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Since the 1950s, no U.S. political candidate has been able to ignore the pervasive influence of television. In 1952, vice-presidential candidate Richard Nixon took to the airwaves to defend himself against corruption charges in his famous "Checkers" speech. The speech -- in which he denied receiving unethical gifts, except for a cocker spaniel named Checkers given to his children -- is widely credited with keeping him on Dwight Eisenhower's ticket.
That year, Eisenhower became the first presidential candidate to make and air political ads. His opponent, Adlai Stevenson, refused to follow suit and lost the election. Eisenhower later became the first president to permit a televised press conference.
Nixon, who so cleverly used the medium to make an emotional appeal to the public in 1952, came off poorly eight years later, when he ran for president against a young New Englander, John F. Kennedy. Kennedy, with his fresh, handsome face, Boston Irish accent and optimistic outlook, won many voters before he opened his mouth in their "debate," while Nixon's labored refutations of Kennedy's points went unnoticed by viewers turned off by his 5 o'clock shadow and sweaty forehead.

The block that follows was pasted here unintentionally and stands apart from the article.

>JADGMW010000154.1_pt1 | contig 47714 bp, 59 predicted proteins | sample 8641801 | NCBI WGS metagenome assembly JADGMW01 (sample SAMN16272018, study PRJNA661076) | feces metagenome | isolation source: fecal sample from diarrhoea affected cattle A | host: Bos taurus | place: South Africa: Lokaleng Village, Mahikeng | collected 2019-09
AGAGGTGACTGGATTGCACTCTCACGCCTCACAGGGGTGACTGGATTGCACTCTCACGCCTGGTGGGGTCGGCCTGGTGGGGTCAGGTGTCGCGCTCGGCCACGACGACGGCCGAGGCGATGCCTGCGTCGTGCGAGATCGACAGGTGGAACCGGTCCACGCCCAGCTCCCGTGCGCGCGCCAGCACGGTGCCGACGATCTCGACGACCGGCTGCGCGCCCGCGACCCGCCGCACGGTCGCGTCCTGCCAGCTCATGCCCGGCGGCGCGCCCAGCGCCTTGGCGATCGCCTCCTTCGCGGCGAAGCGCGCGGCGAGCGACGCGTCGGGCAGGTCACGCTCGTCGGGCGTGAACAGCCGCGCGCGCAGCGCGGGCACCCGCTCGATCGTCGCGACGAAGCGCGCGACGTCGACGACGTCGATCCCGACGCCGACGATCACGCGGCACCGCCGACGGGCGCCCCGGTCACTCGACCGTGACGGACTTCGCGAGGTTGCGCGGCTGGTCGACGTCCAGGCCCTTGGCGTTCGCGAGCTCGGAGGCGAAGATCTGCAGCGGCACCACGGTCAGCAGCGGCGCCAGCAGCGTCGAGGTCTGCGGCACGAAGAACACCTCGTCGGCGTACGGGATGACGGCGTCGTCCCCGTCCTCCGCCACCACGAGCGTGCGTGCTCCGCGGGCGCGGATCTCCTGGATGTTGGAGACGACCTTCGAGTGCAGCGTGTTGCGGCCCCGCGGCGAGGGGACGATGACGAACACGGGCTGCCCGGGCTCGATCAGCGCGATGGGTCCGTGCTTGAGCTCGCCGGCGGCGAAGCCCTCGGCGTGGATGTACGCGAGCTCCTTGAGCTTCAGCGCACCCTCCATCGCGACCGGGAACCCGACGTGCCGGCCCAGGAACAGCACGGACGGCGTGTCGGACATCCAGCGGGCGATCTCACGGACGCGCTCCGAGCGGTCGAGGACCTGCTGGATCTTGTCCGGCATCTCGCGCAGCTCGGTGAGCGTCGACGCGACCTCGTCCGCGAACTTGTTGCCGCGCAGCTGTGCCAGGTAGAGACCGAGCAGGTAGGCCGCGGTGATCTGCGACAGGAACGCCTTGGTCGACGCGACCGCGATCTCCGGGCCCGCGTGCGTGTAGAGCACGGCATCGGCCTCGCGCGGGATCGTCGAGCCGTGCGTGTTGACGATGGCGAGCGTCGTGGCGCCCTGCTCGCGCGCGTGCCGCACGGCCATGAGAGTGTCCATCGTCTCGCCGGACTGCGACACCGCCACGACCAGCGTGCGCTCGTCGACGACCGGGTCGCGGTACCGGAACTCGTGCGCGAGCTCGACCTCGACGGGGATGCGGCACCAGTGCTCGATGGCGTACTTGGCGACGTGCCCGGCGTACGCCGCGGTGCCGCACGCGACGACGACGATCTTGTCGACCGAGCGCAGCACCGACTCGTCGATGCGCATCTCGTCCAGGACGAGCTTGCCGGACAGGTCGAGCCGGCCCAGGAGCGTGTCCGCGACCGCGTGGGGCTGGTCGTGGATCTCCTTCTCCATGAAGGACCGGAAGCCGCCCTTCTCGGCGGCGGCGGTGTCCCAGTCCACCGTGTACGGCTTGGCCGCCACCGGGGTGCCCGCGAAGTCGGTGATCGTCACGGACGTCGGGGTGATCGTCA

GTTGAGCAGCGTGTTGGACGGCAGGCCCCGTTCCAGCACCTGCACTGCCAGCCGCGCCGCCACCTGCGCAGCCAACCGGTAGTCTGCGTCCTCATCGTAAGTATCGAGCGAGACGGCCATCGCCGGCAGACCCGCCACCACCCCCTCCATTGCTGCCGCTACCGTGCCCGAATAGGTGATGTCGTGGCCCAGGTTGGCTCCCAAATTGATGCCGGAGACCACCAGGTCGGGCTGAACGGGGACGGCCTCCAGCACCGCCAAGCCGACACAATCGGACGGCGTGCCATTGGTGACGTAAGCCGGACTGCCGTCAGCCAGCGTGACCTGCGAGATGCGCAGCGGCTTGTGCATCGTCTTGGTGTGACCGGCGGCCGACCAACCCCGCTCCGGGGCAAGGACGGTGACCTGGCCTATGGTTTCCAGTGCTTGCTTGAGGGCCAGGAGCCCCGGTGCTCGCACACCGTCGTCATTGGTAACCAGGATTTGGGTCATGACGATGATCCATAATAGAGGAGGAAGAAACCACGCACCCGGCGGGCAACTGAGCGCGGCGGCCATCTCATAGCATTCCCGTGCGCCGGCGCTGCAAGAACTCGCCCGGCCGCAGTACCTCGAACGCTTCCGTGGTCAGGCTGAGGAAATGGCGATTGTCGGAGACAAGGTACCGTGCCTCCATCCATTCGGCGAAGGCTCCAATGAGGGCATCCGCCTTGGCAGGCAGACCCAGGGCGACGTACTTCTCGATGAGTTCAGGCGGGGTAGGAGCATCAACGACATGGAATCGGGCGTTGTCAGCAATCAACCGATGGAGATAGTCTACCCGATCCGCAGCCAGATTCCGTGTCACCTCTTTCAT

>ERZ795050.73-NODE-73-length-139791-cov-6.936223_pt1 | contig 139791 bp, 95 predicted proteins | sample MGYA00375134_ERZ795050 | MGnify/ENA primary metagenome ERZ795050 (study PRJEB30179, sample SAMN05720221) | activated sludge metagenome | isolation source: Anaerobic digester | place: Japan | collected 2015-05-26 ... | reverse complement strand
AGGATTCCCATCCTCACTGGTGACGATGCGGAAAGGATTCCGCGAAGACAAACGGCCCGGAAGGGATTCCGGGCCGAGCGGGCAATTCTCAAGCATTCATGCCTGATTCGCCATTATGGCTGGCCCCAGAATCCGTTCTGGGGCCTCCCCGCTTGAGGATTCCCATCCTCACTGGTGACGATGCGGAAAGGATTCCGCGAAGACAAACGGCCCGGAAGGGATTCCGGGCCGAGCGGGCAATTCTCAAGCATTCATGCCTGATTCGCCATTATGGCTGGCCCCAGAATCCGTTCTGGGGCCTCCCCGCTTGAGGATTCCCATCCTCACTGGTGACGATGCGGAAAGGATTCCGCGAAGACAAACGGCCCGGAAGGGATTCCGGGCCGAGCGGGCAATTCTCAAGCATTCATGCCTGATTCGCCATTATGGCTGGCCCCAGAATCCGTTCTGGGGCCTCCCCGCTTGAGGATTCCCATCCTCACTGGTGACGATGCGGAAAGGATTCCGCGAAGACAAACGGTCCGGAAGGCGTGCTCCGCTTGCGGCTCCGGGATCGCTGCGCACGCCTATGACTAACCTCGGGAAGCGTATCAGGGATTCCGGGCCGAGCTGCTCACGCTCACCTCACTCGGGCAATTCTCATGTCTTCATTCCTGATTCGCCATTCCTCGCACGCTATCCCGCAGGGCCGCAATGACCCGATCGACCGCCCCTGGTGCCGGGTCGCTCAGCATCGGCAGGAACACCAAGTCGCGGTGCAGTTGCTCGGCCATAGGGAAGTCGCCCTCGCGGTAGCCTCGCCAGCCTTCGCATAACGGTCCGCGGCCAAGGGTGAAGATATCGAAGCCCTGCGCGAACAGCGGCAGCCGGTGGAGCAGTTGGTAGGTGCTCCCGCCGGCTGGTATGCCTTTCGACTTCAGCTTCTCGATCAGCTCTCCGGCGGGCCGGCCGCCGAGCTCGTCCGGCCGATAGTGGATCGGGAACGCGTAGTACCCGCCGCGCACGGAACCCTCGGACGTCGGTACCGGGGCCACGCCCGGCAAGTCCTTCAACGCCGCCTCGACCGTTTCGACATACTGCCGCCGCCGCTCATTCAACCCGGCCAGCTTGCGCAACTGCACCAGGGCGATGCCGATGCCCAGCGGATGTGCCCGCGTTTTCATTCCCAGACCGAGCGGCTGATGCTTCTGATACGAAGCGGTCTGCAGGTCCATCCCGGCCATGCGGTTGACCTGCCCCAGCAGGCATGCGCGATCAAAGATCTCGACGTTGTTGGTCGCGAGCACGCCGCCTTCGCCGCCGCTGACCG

Today's politicians are already savvy in their taped appearances before sympathetic crowds and their staffs of TV strategists. They now find themselves obliged to reach beyond the news programs and retune their personalities for a younger audience, one that gets its news from comedians (like Jon Stewart) and celebrities. Visuals, too, are more important than ever, with HDTV sets likely to reveal the slightest miscue. There is no sign that television is likely to lose its predominance as a method for disseminating political messages.